Paris joins Rome, Boston and Hamburg as declared bidders, with Budapest also expected to join the contest
(PARIS)—Paris declared its candidacy for the 2024 Olympics on Tuesday, becoming the fourth city to enter the race and setting out its vision for bringing the games back to the French capital for the first time in 100 years.
The Paris bid, which has been in the works for months, was formally launched in a ceremony at the headquarters of the French Olympic Committee that was attended by leading French athletes.
“We believe that this bid and our goal to host the 2024 Games will excite, unite and enthuse the people of Paris, our entire nation and lovers of Olympic and Paralympic sport all over the world,” bid chairman Bernard Lapasset said.
Paris joins Rome, Boston and Hamburg as declared bidders, with Budapest also expected to join the contest.
Paris has scheduled a second bid ceremony on Bastille Day on July 14, with French President Francois Hollande and other top political figures expected to take part.
Paris hosted the Olympics in 1900 and 1924 and bid unsuccessfully for the 1992, 2008 and 2012 Games.
After being criticized for their perceived arrogance in their defeats to Beijing and London for the 2008 and 2012 Games, French officials have opted for a more cautious and humble approach this time, leaving government officials in a supporting role and making sure all the political hurdles were cleared before announcing a bid.
The bid announcement coincided with the annual Olympic Day, which celebrates the inception of the International Olympic Committee on June, 23, 1894 in Paris.
“As we move forward with our bid, it is very pleasing to see today that we already have the full support of the city, regional and national governments as well as the CNOSF and the French sports movement,” Lapasset said. “It is wonderful to also receive significant public support and real backing from our athletes.”
Paris has until Sept. 15 to submit its candidacy to the IOC, which will choose the host city in 2017.
The infrastructure budget of the Paris bid has been estimated at 3 billion euros ($4.5 billion), with operational costs of 3.2 billion euros ($4.8 billion). The cost of bidding is projected at 60 million euros ($63 million).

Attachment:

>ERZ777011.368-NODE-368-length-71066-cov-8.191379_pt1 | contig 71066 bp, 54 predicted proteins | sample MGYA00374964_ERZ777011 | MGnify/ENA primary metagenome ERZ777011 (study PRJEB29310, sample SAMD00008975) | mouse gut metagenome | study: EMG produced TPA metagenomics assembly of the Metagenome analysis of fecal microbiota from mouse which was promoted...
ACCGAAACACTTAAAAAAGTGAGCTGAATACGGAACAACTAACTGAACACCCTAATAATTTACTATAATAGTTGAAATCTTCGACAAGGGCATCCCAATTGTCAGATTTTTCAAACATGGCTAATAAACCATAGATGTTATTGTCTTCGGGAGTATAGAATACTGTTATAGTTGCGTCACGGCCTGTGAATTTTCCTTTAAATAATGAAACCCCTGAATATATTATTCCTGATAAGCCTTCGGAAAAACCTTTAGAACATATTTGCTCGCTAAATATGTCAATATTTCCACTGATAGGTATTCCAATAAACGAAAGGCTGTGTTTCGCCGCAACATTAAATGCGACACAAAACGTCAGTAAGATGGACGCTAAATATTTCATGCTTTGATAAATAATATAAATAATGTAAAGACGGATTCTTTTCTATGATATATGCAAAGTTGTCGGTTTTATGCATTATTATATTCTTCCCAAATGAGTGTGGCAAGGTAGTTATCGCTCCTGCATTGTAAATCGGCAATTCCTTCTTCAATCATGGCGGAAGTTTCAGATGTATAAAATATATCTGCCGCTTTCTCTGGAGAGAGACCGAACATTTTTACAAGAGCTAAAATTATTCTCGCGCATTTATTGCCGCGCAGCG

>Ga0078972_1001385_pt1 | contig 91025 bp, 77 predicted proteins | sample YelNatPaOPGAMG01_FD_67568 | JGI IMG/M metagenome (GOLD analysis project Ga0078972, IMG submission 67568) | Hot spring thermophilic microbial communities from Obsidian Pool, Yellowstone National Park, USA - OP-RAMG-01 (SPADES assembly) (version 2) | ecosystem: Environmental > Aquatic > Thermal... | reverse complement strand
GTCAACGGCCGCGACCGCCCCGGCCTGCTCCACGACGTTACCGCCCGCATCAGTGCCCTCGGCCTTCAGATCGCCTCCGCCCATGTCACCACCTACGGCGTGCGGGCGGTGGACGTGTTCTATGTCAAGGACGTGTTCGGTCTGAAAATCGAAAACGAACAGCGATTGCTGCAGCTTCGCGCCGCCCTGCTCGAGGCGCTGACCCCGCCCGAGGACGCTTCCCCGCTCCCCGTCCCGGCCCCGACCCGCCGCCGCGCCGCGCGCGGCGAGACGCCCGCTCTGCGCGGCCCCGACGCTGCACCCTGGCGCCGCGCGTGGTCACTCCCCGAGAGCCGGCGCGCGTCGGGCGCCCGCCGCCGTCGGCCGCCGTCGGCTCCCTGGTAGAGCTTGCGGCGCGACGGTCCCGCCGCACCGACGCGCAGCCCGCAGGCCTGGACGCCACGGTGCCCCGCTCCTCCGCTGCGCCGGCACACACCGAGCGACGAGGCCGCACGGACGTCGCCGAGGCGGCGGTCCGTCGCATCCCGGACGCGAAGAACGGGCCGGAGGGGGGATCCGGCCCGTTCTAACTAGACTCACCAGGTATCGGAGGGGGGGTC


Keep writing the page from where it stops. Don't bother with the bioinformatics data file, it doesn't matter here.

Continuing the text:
According to Lapasset, 60 to 80 percent of venues have already been built, meaning existing infrastructure would be at the heart of the project. The Stade de France, a new cycling track on the outskirts of Paris, the Roland Garros tennis stadium and many Parisian landmarks including the Grand Palais and Champ de Mars are likely to be used. The main construction requirements include an aquatics center, Olympic village and media center.
Denis Masseglia, president of the national Olympic committee, said Paris “promises a feasible and flexible games concept.”
Another key figure in the bid is IOC member and former Olympic canoeing champion Tony Estanguet.
Both Hollande and Prime Minister Manuel Valls have kept a low profile over the past six months but made clear they supported the bid. Paris Mayor Anne Hidalgo was initially skeptical about the costs and environmental impact of the Olympics and questioned whether France should bid for both the 2024 Olympics and 2025 World Expo.
Hidalgo is now one of the bid’s most fervent supporters as a political consensus sweeps the major parties, with only some members of the Green Party remaining opposed, mainly for financial reasons.
“Paris is looking forward to an exciting and bold future whilst remaining true to its rich sporting and cultural traditions,” Hidalgo said Tuesday. “We will be designing an integrated project with all the talents of the City of Paris and its suburbs and with young people playing a key role.”
The Paris strategy has been praised by IOC President Thomas Bach, who said in April after a meeting with Hollande that “if this candidature continues in this spirit, you have everything in hand to enter the candidature phase in full confidence.”
France decided not to bid for the 2020 Olympics after Annecy was humiliated in the race for the 2018 Winter Games, receiving only seven votes in an election won by Pyeongchang, South Korea.
The last successful French Olympic bid came from Albertville, which was awarded the 1992 Winter Games.